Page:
September 07, 2004

Defending Bush Economics

I have a great deal of respect for Russ Nelson "The Angry Economist" but I can't really go along with him on his anti-Bush economics rant. I have two reasons, both sufficient by themselves.

The first is that security has an economics component. A US that is not secure, that has decided to allow an "acceptable" amount of casualties from terrorism because it can't be bothered to really fix the problem also ends up with a worse economy. There ends up being a security tax on everything and I'm sure that Russ would agree that a tax increase is no way to promote good economic times.

The second reason is a bit more directly economic (more specifically politico-economic). George W Bush is something that we haven't seen since before WW II, a conservative politician who is confident of a durable conservative majority. Ever since FDR broke the back of conservative confidence and political dominance in the US, whenever conservatives gain power, it's been in short spurts and progress is measured by how much you can get done in a rush before the inevitable reassertion of the liberal majority. Imagine it as hit and run raiding tactics.

But the Congress, absent self-interested party switchers, hasn't been in Democrat hands since January 1995. It's quite likely that we're entering another period of conservative dominance and it's about time we started to act like it because some of the big reforms just don't work well if done in one fell swoop.

Given the Bush administration's razor thin Congressional majorities, maintaining those majorities, and being able to use them to forward your agenda is a very ugly process, necessitating a lot of smiling and insisting you wanted it after taking it in the shorts.

The core of Bush's contribution to furthering free market economics in his first term is that he has insisted on measuring the results of policies. Over the long haul, what drives economies into the ground is not a mistake here or there in policy. What destroys national economies is when the law creates a system where the normal measurements and feedback loops are either wildly distorted or removed by government fiat. George Bush, while giving in on a variety of here and now issues, has consistently insisted on measuring the results of these systems, starting the process of bringing the 'drunk' (power drunk government in this case) to that crucial moment of clarity where all serious reform starts.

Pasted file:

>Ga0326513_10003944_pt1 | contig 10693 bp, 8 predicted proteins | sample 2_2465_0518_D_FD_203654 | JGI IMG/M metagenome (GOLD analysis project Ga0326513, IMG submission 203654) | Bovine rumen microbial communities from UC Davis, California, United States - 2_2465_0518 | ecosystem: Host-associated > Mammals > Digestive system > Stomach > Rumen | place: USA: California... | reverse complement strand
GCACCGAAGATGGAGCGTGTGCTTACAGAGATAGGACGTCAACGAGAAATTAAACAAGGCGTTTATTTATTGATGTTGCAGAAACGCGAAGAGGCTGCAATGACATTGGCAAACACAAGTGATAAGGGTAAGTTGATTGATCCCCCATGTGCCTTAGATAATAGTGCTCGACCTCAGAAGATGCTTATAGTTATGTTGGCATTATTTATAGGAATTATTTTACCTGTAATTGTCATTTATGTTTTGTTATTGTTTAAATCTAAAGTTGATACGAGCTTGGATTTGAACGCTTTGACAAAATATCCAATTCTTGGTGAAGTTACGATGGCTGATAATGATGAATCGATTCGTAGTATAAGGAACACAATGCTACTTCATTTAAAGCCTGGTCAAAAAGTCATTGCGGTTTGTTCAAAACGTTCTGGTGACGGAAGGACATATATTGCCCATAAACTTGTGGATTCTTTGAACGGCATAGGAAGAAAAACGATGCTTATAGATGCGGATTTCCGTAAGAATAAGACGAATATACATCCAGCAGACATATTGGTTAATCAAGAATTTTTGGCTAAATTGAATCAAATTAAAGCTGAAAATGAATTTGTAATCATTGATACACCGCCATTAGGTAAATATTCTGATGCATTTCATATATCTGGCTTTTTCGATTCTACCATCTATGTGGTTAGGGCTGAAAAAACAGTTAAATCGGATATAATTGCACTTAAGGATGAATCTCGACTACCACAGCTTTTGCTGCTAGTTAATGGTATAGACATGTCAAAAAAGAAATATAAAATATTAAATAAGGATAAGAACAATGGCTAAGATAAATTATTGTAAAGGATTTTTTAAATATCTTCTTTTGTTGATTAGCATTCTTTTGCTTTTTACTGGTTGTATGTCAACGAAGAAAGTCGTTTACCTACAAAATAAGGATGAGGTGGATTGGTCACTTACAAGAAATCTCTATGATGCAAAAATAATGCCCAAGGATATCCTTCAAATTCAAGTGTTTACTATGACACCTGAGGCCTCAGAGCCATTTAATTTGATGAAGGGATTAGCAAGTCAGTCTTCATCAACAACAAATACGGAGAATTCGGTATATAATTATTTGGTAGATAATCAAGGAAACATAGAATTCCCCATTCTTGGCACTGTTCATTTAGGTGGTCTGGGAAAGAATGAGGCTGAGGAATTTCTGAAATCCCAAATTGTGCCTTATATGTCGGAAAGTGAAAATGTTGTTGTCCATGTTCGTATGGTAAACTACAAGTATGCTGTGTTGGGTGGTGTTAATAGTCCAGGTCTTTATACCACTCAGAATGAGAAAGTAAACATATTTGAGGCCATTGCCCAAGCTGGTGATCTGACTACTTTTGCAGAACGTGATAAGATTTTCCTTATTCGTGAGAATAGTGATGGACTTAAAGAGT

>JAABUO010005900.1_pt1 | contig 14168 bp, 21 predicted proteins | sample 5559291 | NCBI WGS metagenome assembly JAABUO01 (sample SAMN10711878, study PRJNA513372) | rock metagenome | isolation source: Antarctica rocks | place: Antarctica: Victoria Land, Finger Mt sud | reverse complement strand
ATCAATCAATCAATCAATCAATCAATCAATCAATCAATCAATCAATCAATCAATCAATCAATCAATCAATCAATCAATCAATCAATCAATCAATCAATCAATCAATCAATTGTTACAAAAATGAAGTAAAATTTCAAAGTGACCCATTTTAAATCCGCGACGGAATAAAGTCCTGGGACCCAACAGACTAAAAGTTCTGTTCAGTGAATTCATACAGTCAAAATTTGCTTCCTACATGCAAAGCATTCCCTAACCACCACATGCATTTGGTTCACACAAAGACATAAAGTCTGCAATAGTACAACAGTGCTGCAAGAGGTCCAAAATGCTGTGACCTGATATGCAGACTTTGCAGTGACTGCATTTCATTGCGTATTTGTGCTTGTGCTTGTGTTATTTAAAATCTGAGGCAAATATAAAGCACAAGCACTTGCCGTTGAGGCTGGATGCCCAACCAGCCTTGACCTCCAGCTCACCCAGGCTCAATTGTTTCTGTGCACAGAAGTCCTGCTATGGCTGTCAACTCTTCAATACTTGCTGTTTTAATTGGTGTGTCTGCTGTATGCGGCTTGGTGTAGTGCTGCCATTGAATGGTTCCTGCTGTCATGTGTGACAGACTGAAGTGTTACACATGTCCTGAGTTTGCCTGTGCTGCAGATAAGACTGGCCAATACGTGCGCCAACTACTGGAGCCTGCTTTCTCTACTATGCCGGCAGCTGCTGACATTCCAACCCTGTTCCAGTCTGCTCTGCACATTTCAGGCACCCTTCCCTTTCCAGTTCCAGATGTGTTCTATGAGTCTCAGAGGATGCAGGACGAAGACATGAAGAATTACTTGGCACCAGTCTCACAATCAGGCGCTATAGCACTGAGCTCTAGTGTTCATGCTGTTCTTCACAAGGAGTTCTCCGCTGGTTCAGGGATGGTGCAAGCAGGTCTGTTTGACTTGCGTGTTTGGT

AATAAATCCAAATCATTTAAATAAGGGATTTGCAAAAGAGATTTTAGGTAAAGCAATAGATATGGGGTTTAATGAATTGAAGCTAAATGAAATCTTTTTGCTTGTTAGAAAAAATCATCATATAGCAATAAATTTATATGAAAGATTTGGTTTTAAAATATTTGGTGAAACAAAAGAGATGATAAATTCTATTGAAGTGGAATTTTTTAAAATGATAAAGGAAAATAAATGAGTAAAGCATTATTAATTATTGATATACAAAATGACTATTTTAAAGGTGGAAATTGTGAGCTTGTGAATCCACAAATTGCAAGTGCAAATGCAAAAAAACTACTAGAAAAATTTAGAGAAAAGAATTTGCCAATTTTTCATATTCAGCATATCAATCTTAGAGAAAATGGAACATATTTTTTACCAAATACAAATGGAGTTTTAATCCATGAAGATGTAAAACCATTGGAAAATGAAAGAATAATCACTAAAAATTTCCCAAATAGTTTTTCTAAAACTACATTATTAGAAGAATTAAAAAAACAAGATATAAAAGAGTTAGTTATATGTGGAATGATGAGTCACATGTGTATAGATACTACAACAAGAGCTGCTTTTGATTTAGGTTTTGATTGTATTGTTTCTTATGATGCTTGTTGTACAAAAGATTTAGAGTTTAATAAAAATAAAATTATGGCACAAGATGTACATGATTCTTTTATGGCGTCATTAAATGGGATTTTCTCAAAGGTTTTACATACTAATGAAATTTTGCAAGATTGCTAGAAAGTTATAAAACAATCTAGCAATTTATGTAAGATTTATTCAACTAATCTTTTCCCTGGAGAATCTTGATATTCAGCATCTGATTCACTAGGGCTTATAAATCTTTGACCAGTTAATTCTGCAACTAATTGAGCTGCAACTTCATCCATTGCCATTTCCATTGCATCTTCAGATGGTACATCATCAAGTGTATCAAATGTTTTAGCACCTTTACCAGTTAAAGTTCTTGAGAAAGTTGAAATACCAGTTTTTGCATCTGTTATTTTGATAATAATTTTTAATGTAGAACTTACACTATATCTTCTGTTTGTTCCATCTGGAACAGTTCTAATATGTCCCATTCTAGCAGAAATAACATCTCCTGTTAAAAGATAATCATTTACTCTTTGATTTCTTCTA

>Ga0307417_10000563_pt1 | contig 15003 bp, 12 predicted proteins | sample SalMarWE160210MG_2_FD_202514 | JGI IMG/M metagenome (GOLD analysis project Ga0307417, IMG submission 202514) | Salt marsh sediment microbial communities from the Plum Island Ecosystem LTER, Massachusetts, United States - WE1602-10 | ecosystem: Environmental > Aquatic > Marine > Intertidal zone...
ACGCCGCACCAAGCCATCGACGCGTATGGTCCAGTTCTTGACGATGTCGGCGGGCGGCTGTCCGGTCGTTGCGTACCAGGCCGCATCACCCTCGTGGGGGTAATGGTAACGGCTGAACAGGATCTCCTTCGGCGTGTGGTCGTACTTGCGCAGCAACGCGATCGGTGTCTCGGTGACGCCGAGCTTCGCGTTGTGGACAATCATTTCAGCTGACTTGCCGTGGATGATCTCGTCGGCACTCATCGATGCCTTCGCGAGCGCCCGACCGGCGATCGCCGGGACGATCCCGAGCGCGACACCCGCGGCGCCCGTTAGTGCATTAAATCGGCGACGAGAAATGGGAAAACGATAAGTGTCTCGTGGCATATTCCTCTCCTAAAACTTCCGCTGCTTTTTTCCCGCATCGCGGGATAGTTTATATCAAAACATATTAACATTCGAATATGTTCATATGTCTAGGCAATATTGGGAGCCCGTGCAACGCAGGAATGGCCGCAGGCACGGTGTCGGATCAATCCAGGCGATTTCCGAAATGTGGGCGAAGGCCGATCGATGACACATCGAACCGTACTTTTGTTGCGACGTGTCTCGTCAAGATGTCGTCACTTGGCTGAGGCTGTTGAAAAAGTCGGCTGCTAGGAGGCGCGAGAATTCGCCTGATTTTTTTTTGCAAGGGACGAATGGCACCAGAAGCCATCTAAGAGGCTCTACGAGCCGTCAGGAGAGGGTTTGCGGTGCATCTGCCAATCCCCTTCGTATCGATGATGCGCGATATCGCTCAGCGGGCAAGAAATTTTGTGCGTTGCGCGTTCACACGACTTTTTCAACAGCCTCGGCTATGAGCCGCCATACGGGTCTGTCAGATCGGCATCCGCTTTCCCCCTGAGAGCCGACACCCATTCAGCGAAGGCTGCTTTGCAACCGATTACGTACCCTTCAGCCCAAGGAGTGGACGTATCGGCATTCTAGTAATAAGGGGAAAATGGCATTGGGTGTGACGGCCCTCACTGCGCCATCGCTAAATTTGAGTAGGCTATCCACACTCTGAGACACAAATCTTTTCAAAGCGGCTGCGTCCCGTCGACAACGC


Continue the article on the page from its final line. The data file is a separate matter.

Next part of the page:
The political history of the modern free market movement in the US is littered with all sorts of failed projects which were tried without adequately preparing the political ground. In a highly challenging Congress, George Bush is steadily reestablishing broken feedback loops so that people can once again start seeing the maddening consequences of government intervention in the economy.

If you want to challenge George Bush's economic compromises, you have to ask whether you think the same compromises would have been made with 5 more conservative members of the Senate, 20 more conservative House members. If George W Bush is such a protectionist, why were the steel tariffs withdrawn?

With prescription drug funding, it is important to remember that surgery costs more than pills. The system prior to getting this bill passed subsidized elder care surgery while leaving pills unsubsidized. This made tremendous perverse incentives and was just one example of a hugely distorted market. The healthcare market is distorted to the breaking point and the forces of stasis, of keeping the dysfunctional system running just a few more years has been a powerful actor for decades in this market.

The current situation, like it or not, is going to see several more bills come out in the near to mid future correcting the problems in the prescription drug bill. We're going to see greater costs on pills but be surprised that surgery costs will drop. The unspoken truth is that dynamic effects in medical care aren't measured by the government any better than dynamic effects in tax policy. Where will we end up net? We don't know yet but a pernicious incentive towards more expensive surgery has been removed and some good measurement systems have been put in place so that the data will favor the free market reformers in the next round.

Health Savings Accounts (HSA) are a tremendous advance. In areas with significant HSA usage, doctors will be able to actually set up true free market practices where they set their prices via a market, bargain, watch their pennies, and even offer discounts and sales in ways that they are currently prohibited from doing by their insurance company provider contracts.

As free market medicine reappears on the american scene and shows that it's a superior alternative, the combination of measurements showing the failure of state alternatives and free market medicine's reappearance will create a long term majority in favor of unwinding our current healthcare policy mess. But the first step always was breaking the decades old logjam halting reform of any type. George W Bush accomplished that and he should be proud of it.

The free market often looks to be cruel, heartless, and just plain mean when a plant closes down, when real wages drop, when any of a hundred different unhappy economic events happen to good people. What sustains the belief in the free market is that these painful adjustments, freeing labor to be repurposed to other uses over the long haul creates a superior long term result. It's disappointing that some free market advocates aren't taking a properly long view on the Bush economic record.

Posted by TMLutas at September 7, 2004 10:34 PM